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Dark clouds and blue sky through our windblown elm tree

Dark clouds and blue sky through our windblown elm tree

It is a blustery, wild, grey day outside. Even in those moments of sunshine breaking through, the clouds are so grey and foreboding, like something out of an old movie, Hitchcock or maybe Rebecca, that it is making feel all moody and forlorn. I should be doing some more work on the next novel in my new series, the Witch-Were Chronicles, the first of which, Dark Moon, is out with Penguin’s Destiny Romance on March 15th.

But after having spent all morning crouched over my screen, redrafting 3 chapters of Healer Moon, (I’m now 3/4 of the way through) my brain is exhausted and my fingers numb and toes are numb (the house is suddenly cold after having been blisteringly hot for most of the last month) and I have a yearning to just sit down in my comfy armchair with a cup of tea, a bunny maltezer and my heatbags and watch how the classics handles the ultimate romance.

When my friend, Helen, was down a few weeks ago, I discovered that she had never read any of Jane Austen’s stories, nor had she seen any of the movies or tv adaptations. You can imagine I was suitably horrified – horrified that she’d never experienced the grace and passion of Austen’s world and loves, but that she hadn’t seen the ultimate in tv experiences, and also a little horrified that I never knew this. She is my best oldest friend afterall.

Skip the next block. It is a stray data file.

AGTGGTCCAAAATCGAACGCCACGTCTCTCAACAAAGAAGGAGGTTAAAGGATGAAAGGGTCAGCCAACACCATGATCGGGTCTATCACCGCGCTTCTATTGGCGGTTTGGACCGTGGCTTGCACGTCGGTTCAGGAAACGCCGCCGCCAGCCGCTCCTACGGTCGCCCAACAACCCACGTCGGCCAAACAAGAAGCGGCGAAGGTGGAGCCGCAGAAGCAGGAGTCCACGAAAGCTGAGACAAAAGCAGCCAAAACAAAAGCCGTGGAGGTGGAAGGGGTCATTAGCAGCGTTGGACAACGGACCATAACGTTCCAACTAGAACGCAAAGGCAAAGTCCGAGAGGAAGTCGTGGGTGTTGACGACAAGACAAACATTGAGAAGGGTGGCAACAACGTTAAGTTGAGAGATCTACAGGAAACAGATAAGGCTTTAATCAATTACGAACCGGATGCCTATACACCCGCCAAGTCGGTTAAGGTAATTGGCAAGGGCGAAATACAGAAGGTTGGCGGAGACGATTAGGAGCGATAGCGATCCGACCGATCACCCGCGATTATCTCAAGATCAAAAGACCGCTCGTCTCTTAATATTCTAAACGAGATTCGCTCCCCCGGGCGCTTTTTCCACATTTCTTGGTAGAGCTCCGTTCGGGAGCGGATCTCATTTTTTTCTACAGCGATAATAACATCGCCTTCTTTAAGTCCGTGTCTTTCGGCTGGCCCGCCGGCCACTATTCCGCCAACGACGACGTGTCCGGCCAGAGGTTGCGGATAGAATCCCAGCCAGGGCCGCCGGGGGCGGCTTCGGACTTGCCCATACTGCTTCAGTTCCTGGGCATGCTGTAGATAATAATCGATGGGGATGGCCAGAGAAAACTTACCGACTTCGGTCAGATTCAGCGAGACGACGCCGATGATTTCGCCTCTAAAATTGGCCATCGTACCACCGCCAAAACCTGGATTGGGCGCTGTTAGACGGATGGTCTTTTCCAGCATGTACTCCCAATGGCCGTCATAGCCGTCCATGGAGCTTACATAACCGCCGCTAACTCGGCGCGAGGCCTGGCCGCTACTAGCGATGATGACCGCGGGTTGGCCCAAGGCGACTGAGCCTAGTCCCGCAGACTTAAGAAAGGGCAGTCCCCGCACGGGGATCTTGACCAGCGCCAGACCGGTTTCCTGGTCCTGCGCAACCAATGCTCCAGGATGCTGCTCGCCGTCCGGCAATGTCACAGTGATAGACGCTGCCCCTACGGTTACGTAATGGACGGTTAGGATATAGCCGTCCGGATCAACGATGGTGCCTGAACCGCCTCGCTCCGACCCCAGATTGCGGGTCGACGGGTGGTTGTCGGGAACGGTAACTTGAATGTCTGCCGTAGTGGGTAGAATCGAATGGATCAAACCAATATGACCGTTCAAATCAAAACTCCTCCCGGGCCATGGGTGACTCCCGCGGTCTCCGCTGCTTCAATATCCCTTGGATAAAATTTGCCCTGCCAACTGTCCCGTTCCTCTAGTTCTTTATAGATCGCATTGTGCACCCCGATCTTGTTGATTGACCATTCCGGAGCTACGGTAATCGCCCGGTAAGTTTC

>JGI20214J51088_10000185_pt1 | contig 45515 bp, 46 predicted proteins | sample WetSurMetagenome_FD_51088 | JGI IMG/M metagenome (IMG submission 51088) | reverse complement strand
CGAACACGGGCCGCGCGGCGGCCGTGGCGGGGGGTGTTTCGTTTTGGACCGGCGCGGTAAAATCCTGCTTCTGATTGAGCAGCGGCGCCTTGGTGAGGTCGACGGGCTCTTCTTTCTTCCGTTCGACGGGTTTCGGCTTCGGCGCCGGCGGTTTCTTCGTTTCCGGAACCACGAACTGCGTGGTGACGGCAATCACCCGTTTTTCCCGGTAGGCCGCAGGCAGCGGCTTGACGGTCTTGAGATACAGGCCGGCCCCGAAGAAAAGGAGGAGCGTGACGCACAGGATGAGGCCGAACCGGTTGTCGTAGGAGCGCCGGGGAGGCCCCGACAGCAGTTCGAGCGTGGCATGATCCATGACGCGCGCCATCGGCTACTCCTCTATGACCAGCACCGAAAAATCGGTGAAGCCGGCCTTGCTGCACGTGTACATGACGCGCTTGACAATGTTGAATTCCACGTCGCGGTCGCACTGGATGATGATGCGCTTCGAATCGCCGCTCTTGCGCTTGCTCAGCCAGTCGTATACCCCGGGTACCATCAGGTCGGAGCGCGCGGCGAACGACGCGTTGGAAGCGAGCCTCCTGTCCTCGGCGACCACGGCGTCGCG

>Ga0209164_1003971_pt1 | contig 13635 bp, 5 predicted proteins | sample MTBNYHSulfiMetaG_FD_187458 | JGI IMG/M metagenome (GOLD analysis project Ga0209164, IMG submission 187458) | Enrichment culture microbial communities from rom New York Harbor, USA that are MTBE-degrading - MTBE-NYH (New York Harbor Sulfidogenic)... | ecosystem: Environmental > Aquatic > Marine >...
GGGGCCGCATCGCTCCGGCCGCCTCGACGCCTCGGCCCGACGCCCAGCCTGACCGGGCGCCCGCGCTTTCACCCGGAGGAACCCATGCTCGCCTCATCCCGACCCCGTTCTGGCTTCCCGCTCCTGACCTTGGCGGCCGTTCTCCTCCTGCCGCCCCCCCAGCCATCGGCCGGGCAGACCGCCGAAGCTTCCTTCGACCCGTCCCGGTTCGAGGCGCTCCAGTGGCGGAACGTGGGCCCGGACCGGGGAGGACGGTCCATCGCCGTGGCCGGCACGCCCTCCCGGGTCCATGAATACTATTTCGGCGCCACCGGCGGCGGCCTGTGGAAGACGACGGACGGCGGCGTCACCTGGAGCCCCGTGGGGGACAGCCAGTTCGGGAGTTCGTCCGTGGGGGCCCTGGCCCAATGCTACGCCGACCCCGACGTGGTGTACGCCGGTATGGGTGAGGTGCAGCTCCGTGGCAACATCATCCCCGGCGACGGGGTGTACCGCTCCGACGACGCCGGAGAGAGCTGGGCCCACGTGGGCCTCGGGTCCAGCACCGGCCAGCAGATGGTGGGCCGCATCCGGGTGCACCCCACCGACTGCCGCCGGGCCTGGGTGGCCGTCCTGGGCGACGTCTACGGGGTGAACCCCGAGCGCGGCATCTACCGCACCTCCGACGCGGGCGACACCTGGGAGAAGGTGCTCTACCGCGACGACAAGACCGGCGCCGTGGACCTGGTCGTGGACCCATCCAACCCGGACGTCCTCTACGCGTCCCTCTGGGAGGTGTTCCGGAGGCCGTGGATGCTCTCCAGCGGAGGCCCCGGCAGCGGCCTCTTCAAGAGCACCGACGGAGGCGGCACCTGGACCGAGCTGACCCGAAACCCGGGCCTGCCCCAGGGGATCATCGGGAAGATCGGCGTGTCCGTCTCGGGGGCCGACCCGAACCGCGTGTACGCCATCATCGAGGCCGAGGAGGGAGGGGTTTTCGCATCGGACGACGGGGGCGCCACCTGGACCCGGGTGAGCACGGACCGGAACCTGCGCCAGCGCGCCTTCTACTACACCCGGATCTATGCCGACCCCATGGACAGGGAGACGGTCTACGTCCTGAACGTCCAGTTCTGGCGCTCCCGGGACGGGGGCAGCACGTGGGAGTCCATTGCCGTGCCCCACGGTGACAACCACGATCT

Giving wet t-shirt competitions a whole new meaning.

Giving wet t-shirt competitions a whole new meaning.

I’m also not quite certain what rock she must have been under when Colin Firth slipped on Mr Darcy’s tight buckskins, defrocked and dived into that lake, making all female kind wild to see a dashing man with a wonderful physique in wet white linen. Eye candy indeed.

So, we started watching Pride and Prejudice and she laughed and enjoyed, but alas, only got through half of it. She flew back home after watching the notorious first proposal scene where Elizabeth Bennett set him on his ear by rejecting him and taking him to task for his less than gentlemanly like manner.

Of course, you can’t stop P&P there. I’ve been hankering for the last 2 weeks to continue on and see it through to its contained yet passionate end, where love conquers manners and sees the pair loved up and married in the end and everyone else where they should be.

So, today, when I have the weather blues, I am telling myself to be satisfied with the work I did this morning on my current WIP and just enjoy a love story worthy of making a romance author swoon. I wonder how many of you out there do something similar? I’d love to hear about what you do with the weather blues.

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